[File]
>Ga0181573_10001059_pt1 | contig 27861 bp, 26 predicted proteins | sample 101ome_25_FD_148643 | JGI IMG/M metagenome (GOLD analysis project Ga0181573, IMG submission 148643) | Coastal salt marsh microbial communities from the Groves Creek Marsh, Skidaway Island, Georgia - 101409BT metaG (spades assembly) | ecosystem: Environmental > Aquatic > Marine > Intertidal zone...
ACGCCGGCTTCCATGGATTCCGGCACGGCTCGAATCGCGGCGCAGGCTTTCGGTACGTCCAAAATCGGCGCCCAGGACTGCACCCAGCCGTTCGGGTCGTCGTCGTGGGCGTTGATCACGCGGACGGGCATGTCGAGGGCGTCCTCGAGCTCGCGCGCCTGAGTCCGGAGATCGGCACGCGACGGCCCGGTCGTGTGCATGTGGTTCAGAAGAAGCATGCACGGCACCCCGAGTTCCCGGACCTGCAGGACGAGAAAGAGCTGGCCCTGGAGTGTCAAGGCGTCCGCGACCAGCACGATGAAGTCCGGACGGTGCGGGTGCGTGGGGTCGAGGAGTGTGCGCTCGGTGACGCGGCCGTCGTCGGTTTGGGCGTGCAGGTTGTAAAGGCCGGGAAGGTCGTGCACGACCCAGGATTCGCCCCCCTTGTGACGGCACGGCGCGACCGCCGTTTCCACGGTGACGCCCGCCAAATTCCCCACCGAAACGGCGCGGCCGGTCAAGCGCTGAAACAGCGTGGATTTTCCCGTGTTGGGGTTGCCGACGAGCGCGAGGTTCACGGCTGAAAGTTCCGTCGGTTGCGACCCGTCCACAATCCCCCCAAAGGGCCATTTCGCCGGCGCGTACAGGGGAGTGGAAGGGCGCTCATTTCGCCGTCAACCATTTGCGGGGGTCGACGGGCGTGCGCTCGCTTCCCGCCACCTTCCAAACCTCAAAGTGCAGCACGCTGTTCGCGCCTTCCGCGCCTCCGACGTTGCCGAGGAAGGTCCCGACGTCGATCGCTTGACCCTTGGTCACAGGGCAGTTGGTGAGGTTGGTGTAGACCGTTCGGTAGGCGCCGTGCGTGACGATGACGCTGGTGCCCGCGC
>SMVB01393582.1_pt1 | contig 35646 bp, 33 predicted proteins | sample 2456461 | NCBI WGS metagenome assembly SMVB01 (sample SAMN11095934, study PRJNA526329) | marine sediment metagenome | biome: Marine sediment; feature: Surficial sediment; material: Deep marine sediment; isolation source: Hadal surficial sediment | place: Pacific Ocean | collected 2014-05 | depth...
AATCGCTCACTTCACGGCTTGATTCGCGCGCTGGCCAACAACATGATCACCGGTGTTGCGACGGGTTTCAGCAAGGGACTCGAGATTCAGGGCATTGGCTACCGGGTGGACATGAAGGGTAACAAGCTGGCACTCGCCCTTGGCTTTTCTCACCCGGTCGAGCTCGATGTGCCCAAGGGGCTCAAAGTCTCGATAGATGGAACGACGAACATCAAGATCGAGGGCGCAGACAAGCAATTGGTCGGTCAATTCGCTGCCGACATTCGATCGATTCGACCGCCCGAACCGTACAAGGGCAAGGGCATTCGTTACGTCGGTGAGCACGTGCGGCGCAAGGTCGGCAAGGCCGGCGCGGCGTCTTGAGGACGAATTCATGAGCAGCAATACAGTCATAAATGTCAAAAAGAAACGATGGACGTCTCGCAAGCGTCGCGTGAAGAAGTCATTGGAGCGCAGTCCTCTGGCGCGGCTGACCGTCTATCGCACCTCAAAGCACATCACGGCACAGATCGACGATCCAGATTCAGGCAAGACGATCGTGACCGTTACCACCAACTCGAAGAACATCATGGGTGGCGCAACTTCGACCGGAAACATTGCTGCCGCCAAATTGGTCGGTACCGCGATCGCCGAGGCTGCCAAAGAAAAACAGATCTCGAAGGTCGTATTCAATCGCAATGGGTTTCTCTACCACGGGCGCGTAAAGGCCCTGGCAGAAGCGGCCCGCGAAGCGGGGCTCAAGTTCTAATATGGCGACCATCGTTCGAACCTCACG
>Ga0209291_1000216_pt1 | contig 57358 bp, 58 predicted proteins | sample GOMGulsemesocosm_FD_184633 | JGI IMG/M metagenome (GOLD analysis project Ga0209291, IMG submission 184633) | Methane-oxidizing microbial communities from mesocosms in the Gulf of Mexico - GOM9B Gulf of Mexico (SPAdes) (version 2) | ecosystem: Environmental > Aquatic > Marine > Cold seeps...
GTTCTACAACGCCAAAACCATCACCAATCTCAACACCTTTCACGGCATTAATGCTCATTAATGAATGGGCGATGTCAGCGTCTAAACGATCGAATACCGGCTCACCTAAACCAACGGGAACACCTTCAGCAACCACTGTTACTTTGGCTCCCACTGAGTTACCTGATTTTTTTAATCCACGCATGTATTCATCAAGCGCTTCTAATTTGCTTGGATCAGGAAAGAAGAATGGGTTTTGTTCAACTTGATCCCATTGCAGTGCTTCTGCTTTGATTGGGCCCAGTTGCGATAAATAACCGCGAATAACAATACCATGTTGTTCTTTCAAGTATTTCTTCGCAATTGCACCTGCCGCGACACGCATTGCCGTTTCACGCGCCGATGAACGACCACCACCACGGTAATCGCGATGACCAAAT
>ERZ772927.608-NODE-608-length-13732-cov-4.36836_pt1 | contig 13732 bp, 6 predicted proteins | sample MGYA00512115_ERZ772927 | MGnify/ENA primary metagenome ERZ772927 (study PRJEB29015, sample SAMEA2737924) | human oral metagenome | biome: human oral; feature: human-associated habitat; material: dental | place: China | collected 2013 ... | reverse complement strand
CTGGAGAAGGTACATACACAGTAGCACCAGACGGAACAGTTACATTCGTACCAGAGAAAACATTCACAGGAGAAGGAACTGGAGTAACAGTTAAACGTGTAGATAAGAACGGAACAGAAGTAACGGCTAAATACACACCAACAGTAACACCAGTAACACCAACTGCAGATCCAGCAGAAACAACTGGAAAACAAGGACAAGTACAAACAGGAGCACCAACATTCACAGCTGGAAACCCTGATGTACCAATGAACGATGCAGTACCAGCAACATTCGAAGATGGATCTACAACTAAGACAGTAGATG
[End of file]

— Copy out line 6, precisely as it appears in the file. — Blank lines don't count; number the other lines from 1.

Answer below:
GTTCTACAACGCCAAAACCATCACCAATCTCAACACCTTTCACGGCATTAATGCTCATTAATGAATGGGCGATGTCAGCGTCTAAACGATCGAATACCGGCTCACCTAAACCAACGGGAACACCTTCAGCAACCACTGTTACTTTGGCTCCCACTGAGTTACCTGATTTTTTTAATCCACGCATGTATTCATCAAGCGCTTCTAATTTGCTTGGATCAGGAAAGAAGAATGGGTTTTGTTCAACTTGATCCCATTGCAGTGCTTCTGCTTTGATTGGGCCCAGTTGCGATAAATAACCGCGAATAACAATACCATGTTGTTCTTTCAAGTATTTCTTCGCAATTGCACCTGCCGCGACACGCATTGCCGTTTCACGCGCCGATGAACGACCACCACCACGGTAATCGCGATGACCAAAT